For most people flying raises questions of what you’re going to eat, what you’re going to watch and whether you’ll be able to get any sleep. But for others, stepping aboard a plane comes laced with anxiety. Often, it’s completely irrational. No matter how many times you tell yourself everything’s going to be OK, you can’t help but slip into a state of stress. And no, not even the promise of an exotic new destination or a luxurious holiday can drown out the anxiety.
The good news is, you’re not along. Officially known as aviophobia, around one in five people suffer from a fear of flying. And just like any phobia, it can be overcome. While you can’t just pop a pill and hope for the best, there are some things you can do to work your way towards becoming a confident flyer. Don’t worry, there’s not a Valium capsule in sight.
According to Malcolm Hopwood, President of the Royal Australian and New Zealand College of Psychiatrists, one of the most effective ways to ease a fear of flying is to educate yourself about the relatively low risk. “We want our world to be safe. A person with a fear of flying is prone to think that the odds that a crash will occur are much higher than they really are,” he says. “And when news stories about plane crashes appear, they’re likely to be particularly focused on them.” So, a little education can go a long way. For example, in 2016 just 271 people died because of plane crashes. In comparison, around one million people a year die of malaria and 1.2 million people drown. Motor vehicle accidents cause 1.3 million deaths a year, while gastroenteritis claims 1.4 million lives.
Another great technique is graduated exposure. This means gently subjecting yourself to the experience of flying, without actually stepping onto a plane. You can start with simply getting comfortable with driving past an airport. Then spending time at an airport without actually catching a flight. Watching planes take off is another great technique. After watching jumbo jet after jumbo jet seamlessly take to the skies, you’re guaranteed to feel a little better. If you have grandkids a few hours watching planes take off at your local airport is a great way to spend an afternoon.
Ever heard of music therapy? It works. A fantastic way to calm yourself down before, during and after a flight is by listening to music that relaxes you. Whether it’s meditative chants, classical music or timeless 60s pop, music can work wonders when it comes to reducing stress.
From battlefields to yoga studios, breathing can be an incredibly powerful technique when it comes to relaxing the mind and the body. It’s a secret weapon in high stress environments, scientifically proven to lower the heart rate and ease adrenalin. Combat tactical breathing is a favourite with therapists and used by everyone from police to soldiers. Basically, you inhale for four seconds, hold for four seconds, then exhale for four seconds. This simple technique works to rebalance the parasympathetic nervous system and efficiently ease that all-consuming sense of anxiety.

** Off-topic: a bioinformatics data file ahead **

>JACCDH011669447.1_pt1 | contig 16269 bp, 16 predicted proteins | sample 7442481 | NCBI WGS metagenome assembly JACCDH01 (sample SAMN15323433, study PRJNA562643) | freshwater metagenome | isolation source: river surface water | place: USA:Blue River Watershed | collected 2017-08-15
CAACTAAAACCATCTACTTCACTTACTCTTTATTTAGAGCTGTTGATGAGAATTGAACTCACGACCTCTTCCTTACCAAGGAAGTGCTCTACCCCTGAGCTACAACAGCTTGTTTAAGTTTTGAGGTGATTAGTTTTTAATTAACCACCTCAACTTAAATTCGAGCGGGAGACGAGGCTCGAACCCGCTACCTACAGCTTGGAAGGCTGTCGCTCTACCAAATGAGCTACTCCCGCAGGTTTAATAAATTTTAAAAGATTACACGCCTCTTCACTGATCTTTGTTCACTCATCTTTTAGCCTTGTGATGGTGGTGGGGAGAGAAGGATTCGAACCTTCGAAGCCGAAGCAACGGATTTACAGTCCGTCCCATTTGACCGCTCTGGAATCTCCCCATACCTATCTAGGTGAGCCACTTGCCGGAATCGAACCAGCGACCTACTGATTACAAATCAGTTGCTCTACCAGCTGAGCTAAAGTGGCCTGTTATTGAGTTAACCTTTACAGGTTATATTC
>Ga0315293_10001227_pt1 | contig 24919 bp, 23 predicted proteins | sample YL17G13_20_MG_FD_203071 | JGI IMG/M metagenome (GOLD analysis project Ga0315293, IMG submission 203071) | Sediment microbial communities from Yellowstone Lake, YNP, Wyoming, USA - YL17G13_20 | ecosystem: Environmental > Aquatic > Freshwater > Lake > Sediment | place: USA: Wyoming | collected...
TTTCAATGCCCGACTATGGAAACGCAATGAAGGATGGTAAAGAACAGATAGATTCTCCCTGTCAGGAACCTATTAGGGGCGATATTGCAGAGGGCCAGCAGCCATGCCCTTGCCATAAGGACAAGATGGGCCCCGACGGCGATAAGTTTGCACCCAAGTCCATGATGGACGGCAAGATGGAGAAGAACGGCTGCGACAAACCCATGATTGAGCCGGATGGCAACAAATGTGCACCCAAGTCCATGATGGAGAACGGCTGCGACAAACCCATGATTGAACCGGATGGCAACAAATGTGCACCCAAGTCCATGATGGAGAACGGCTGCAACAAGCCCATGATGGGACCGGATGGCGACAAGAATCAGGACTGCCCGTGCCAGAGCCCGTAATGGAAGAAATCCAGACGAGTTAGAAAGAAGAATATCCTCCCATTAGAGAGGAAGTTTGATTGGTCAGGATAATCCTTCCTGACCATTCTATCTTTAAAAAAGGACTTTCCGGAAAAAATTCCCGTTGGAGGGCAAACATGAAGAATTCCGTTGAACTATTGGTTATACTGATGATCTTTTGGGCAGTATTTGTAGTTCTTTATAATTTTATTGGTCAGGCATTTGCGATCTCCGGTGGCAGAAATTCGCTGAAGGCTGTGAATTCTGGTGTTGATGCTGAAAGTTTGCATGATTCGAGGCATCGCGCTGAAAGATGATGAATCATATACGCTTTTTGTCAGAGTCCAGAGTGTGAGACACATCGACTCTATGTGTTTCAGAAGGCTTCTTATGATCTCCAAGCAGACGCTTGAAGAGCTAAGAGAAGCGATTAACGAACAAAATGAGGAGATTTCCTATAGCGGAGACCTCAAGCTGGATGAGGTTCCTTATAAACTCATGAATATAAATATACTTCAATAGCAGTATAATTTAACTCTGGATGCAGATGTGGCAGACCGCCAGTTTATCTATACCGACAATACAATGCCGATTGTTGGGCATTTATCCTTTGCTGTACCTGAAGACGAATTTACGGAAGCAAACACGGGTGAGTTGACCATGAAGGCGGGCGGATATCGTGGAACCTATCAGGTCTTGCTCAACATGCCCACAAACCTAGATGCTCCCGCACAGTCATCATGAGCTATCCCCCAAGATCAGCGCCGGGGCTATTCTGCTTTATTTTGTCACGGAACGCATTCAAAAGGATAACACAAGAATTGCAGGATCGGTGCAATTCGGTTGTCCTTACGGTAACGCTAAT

Chat to the crew
Airline crews are there to help make your experience as smooth as possible, and if this means easing your fear of flying they’ll usually deliver. Sufferers cite this as one of the absolute best ways to calm nerves, with sheer reassurance from a professional flyer bringing them a huge amount of comfort. When you board the place take a cabin crew member aside and simply let them know you’re a nervous flyer. Ideally, they’ll give you a mini pep talk and keep you in mind if the plane encounters any turbulence. Often a reassuring smile or a quick shoulder squeeze can make all the difference.
Fight not flight
Ultimately, stress is sparked by the brain’s urge to escape a negative situation. So, your constant desire to get off the plane at all costs only escalates the situation. By training yourself to accept the fact that you’re on a plane, as opposed to indulge your desire to flee can drastically reduce anxiety.
Source professional help
Chances are that if you’ve been suffering from a fear of flying for years it’s not simply going to disappear. If you want to fast-track your road to recovery why not consider professional help? Hypnotherapy and BWRT (brain working recursive therapy) are two exciting new techniques that delve deep into your psyche to target the root cause of your fear. Plus, they’re 100% drug free which means you can put that bottle of Valium down thank you very much.
Practice everyday mindfulness
From yoga classes to meditation workshops, incorporating mindfulness into your daily routine will empower you with the ability to mentally rise above your fear. You’ll get better at blocking out background noise, disassociating yourself from turbulence and maintaining a sense of calm while you’re flying.
As you develop confidence with each of these coping mechanisms, the thought of flying will gradually become less intimidating. It won’t happen overnight, but with time things like flight delays, zero legroom and lacklustre plane food will soon become your biggest concerns.